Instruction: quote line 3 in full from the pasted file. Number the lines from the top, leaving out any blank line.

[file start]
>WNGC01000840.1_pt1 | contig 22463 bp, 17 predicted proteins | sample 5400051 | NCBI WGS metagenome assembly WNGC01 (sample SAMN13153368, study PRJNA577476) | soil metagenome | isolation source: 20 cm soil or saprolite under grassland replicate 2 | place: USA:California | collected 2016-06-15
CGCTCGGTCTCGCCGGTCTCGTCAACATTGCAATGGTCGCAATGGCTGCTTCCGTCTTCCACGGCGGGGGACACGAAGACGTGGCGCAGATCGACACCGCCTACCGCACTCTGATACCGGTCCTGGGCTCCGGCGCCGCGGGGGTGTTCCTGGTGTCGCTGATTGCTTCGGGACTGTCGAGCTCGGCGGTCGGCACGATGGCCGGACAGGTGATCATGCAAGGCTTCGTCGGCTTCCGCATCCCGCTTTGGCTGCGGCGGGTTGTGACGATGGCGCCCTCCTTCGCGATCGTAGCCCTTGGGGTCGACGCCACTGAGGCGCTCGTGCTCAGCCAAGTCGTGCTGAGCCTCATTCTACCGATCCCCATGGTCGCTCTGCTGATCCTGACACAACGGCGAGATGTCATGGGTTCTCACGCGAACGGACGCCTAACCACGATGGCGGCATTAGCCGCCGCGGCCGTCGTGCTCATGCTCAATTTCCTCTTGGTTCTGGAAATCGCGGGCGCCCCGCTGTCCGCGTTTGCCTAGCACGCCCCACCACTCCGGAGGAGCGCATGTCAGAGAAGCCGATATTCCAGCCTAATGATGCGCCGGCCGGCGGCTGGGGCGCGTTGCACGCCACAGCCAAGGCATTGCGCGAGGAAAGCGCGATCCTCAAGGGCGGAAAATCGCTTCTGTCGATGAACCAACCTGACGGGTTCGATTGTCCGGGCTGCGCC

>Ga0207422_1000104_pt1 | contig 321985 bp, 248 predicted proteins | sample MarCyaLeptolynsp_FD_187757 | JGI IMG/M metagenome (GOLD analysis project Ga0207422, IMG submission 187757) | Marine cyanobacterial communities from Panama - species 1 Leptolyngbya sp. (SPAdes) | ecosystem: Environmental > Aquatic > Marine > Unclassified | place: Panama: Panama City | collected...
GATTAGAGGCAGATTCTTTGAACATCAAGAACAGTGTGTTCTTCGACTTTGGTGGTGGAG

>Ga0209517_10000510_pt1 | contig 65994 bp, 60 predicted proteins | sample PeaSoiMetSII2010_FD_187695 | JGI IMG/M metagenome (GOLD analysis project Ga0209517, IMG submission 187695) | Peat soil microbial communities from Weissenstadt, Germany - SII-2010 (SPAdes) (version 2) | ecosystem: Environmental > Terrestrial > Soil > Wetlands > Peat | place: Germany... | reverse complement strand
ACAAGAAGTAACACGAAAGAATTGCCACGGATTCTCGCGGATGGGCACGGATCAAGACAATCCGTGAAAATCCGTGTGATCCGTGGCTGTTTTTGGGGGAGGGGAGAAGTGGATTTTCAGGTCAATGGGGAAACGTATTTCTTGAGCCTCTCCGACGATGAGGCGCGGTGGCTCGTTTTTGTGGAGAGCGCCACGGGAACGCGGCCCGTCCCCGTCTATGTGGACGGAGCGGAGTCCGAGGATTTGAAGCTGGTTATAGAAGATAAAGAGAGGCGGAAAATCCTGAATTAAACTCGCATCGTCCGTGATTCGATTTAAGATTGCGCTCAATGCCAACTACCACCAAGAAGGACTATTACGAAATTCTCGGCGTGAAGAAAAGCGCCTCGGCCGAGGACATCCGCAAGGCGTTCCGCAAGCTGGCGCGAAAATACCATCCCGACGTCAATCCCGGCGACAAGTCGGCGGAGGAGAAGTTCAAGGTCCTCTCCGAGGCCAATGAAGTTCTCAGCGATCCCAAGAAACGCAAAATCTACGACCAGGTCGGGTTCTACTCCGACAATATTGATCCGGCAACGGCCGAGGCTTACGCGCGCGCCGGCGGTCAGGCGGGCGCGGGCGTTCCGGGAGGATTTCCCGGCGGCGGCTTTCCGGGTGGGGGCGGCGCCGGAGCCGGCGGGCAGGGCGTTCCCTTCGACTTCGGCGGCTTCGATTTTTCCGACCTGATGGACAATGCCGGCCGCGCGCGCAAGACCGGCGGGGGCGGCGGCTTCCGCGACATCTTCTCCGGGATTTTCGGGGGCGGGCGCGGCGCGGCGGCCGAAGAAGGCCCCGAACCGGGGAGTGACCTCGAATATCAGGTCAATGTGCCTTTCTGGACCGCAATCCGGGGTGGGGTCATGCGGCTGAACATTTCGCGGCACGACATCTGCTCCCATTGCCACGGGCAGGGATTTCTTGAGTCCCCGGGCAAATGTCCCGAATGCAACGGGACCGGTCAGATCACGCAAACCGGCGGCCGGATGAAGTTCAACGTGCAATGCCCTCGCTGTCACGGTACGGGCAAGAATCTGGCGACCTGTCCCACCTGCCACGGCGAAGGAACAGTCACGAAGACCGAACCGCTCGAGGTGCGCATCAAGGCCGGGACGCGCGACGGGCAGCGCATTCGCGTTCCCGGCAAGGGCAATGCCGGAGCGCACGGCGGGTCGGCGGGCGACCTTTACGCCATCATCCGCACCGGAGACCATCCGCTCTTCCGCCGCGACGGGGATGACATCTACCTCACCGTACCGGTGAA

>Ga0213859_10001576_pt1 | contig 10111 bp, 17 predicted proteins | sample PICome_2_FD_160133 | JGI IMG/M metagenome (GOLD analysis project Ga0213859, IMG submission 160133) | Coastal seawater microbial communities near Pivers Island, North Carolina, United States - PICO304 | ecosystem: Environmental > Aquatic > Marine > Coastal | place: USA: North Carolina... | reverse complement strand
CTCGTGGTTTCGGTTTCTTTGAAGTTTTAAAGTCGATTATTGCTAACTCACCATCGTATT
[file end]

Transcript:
>Ga0207422_1000104_pt1 | contig 321985 bp, 248 predicted proteins | sample MarCyaLeptolynsp_FD_187757 | JGI IMG/M metagenome (GOLD analysis project Ga0207422, IMG submission 187757) | Marine cyanobacterial communities from Panama - species 1 Leptolyngbya sp. (SPAdes) | ecosystem: Environmental > Aquatic > Marine > Unclassified | place: Panama: Panama City | collected...